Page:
Re: The Star

#94
mikeh wrote:
Marco observes on the thread he just linked to (post viewtopic.php?f=11&t=983&p=14552&hilit=Lollio#p14552) that:
marco wrote:Vincenzo Imperiali (Ferrara, 1550 ca), in his reply to Lollio's Invective, associates the Star trump with Hope:

Per ordine dapoi si’ ne vien quella,
Ch’à naviganti da non poca spene,
D’indurli al porto, e trarli di procella.


(In the order [below the Sun and the Moon] follows the one
that gives hope to the sailors of leading them
to a port, saving them from the storm.)
The "one that gives hope to the sailors" is Isis, as is apparent from the Apuleius quote I gave previously. There were also various Christian saints that had that job, but they wouldn't have been portrayed naked, as the lady on the Star card probably was by Lollio's time. Perhaps he used something similar to the Leber/Rouen. Isis wasn't portrayed naked either, but one can take liberties with pagan goddesses. Venus was one of the Greco-Roman goddesses identified with the Egyptian Isis in Graeco-Roman literature (see e.g. http://www.umich.edu/~kelseydb/Publicat ... venus.html).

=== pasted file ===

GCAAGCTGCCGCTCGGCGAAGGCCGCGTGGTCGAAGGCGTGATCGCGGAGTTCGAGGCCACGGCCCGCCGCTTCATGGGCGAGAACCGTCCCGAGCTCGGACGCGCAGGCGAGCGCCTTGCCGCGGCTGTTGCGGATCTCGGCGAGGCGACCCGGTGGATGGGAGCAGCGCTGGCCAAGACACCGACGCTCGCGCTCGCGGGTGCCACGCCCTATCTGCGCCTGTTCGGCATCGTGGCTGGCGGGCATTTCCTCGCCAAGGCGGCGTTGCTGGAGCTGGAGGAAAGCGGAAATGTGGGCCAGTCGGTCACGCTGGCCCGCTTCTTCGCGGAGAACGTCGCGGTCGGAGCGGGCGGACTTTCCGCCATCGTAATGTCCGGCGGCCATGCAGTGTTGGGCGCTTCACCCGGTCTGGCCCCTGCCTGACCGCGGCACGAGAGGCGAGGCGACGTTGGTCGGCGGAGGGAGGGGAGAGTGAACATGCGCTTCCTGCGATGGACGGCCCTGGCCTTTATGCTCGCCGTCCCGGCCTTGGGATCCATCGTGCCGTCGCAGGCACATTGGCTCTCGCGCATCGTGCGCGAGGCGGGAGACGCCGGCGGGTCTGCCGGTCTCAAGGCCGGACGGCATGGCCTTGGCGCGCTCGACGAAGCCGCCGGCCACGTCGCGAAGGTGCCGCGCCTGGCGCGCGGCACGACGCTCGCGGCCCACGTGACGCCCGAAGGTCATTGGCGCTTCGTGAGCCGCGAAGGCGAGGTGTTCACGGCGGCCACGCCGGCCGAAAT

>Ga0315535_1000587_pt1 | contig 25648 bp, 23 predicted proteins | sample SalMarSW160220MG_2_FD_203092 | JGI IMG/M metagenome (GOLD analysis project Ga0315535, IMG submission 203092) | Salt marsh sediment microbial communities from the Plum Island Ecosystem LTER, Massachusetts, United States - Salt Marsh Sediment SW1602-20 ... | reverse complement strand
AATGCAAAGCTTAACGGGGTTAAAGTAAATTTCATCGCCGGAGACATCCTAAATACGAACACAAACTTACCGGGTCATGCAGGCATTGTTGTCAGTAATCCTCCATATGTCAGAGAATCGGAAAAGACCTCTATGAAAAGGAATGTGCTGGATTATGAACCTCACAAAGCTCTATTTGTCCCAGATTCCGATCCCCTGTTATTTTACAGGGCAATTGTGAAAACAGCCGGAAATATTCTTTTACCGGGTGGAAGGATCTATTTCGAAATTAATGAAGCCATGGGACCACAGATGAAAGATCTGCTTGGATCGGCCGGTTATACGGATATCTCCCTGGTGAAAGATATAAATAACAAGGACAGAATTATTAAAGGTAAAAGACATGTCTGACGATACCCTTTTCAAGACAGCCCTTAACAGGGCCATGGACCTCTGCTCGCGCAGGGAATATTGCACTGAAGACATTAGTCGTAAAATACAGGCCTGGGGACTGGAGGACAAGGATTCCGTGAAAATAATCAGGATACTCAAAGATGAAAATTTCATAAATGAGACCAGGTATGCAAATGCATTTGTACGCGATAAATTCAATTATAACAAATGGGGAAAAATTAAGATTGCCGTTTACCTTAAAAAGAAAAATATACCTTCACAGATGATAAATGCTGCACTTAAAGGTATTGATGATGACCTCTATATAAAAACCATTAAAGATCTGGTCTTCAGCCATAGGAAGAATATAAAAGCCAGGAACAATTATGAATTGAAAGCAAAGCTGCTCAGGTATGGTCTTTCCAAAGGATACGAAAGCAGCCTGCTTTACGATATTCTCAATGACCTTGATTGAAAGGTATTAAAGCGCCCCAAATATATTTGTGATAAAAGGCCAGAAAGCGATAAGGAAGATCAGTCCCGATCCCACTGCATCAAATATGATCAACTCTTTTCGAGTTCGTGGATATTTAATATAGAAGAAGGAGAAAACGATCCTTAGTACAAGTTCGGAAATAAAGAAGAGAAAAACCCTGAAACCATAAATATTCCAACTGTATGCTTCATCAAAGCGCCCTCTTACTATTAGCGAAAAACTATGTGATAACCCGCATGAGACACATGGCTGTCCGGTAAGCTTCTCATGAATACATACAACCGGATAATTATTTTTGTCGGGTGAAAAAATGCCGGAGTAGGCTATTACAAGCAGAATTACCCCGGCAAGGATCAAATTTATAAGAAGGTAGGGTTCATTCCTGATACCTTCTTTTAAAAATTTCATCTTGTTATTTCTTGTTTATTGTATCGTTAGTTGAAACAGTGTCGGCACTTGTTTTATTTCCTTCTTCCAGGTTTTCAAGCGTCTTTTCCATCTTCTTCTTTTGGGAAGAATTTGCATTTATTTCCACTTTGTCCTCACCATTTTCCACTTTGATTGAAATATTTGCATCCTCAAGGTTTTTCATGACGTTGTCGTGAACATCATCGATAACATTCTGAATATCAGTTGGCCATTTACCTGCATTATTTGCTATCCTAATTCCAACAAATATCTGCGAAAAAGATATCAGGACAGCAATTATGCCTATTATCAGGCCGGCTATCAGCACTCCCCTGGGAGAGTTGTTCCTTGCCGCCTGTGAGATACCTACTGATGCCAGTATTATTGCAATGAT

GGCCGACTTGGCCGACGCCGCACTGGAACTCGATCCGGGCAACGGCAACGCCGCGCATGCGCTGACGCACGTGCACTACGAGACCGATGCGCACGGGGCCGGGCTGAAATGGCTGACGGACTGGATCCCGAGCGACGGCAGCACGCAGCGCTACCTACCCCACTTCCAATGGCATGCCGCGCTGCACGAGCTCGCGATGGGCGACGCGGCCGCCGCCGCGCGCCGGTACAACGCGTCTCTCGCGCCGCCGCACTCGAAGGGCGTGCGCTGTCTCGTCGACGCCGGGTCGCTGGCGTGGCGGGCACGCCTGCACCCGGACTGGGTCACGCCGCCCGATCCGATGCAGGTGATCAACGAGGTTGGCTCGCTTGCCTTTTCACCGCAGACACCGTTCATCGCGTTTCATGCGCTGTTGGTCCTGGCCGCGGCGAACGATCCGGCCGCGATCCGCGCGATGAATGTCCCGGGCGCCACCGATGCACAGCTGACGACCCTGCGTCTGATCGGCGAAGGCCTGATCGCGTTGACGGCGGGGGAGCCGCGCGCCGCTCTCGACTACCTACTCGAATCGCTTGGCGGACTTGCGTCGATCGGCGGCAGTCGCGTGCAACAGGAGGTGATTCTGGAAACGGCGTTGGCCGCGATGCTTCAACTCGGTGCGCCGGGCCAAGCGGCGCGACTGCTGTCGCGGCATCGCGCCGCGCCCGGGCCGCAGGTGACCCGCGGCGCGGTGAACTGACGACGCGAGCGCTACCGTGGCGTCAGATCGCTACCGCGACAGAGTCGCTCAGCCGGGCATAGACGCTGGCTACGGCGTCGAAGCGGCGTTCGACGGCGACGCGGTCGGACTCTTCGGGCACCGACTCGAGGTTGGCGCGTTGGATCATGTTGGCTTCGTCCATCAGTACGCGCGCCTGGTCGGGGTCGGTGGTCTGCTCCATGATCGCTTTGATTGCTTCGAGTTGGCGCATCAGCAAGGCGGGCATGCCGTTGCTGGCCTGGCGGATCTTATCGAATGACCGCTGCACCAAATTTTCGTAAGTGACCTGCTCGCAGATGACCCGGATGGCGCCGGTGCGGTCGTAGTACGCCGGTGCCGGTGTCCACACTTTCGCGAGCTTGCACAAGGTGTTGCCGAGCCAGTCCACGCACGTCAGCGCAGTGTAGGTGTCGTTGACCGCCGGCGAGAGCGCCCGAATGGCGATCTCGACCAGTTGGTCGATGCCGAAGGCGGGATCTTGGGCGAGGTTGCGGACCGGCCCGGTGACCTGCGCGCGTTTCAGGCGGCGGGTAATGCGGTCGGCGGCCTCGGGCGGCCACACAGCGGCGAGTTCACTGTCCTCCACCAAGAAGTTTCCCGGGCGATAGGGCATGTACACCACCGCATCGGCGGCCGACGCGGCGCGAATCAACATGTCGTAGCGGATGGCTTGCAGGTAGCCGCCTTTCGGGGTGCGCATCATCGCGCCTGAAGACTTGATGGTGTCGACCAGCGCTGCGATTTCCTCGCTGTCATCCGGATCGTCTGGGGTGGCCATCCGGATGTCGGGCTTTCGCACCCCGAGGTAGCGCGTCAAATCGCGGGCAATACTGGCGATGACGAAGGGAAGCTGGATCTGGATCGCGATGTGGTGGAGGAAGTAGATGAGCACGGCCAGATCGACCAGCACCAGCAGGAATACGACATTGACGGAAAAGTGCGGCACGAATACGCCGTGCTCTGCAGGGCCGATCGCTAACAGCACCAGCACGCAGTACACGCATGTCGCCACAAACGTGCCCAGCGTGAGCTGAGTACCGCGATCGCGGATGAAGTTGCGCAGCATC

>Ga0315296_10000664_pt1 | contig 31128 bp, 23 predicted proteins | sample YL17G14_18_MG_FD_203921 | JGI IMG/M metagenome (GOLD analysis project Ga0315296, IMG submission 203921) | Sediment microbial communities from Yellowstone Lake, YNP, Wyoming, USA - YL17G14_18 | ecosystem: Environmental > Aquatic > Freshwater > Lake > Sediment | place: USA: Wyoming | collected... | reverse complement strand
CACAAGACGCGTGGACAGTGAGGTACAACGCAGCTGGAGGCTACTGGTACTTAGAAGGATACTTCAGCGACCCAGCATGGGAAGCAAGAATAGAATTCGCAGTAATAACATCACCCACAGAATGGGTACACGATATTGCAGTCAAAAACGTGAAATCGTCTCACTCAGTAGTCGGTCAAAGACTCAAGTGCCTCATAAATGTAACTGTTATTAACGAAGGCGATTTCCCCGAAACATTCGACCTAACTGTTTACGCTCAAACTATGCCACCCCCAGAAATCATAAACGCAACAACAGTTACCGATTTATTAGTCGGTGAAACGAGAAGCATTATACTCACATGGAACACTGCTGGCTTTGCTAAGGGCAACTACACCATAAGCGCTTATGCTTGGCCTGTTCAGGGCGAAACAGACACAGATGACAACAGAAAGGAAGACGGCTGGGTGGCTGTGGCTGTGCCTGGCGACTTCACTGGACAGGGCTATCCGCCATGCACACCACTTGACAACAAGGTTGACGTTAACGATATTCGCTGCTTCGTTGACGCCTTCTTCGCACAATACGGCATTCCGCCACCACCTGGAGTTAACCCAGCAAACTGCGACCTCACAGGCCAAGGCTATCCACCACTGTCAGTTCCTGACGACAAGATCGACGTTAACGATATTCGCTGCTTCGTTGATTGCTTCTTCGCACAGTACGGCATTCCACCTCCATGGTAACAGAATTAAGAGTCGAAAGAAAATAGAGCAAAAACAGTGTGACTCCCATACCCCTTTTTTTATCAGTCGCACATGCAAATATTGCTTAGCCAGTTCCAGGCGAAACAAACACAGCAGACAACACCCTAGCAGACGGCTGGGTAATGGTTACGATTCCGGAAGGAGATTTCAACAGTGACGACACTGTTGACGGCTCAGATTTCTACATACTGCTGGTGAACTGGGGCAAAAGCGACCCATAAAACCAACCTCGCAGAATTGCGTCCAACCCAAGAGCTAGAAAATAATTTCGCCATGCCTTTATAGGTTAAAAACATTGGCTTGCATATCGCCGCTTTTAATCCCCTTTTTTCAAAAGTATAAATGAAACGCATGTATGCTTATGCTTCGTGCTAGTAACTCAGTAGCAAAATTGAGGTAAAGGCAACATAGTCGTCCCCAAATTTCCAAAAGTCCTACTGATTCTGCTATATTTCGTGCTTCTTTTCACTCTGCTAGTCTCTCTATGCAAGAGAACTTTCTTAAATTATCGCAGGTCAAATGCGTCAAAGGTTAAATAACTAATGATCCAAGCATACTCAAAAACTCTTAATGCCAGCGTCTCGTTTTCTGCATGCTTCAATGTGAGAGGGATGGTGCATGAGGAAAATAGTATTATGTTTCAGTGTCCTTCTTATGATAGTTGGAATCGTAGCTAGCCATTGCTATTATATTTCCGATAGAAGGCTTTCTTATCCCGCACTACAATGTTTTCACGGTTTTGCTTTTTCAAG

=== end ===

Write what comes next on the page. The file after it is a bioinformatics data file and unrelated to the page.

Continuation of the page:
Hello Mike,
Imperiali's verses about the star may be interpreted simply as an allegory of hope: hope guides people through life as the polar star guides sailors to a port. This is nicely illustrated by an allegory you posted here.

If one wants to see a deeper allegorical level, the obvious choice is Saint Mary, Stella Maris: the allegory of life as a stormy sea, and the Virgin guiding people to safety, was absolutely commonplace.
Imperiali might have been inspired by Petrarch:
Petrarch wrote:366. ‘Vergine bella, che di sol vestita’

Vergine bella, che di sol vestita,
coronata di stelle, al sommo Sole
piacesti sí, che 'n te Sua luce ascose,
...
Vergine chiara et stabile in eterno,
di questo tempestoso mare stella,
d'ogni fedel nocchier fidata guida,
pon' mente in che terribile procella
i' mi ritrovo sol, senza governo,
et ò già da vicin l'ultime strida.



Beautiful Virgin who, clothed with the sun
and crowned with stars, so pleased the highest Sun
that in you He hid His light:
...
Bright Virgin, stable for eternity,
star of this tempestuous sea,
guide on whom every faithful helmsman relies:
see in what a terrible storm I am,
alone, without a tiller,
and I am close to the last screams.
Or by Saint Anhtony of Padua:
Anthony wrote:Rogamus ergo, Domina nostra, spes nostra, ut nobis huius maris tempestate concussis, tu, stella maris, irradies, ad portum dirigas.

Let us pray our Lady, our hope: you, star of the sea, enlighten us, shaken by the storm of this sea, and lead us to the port.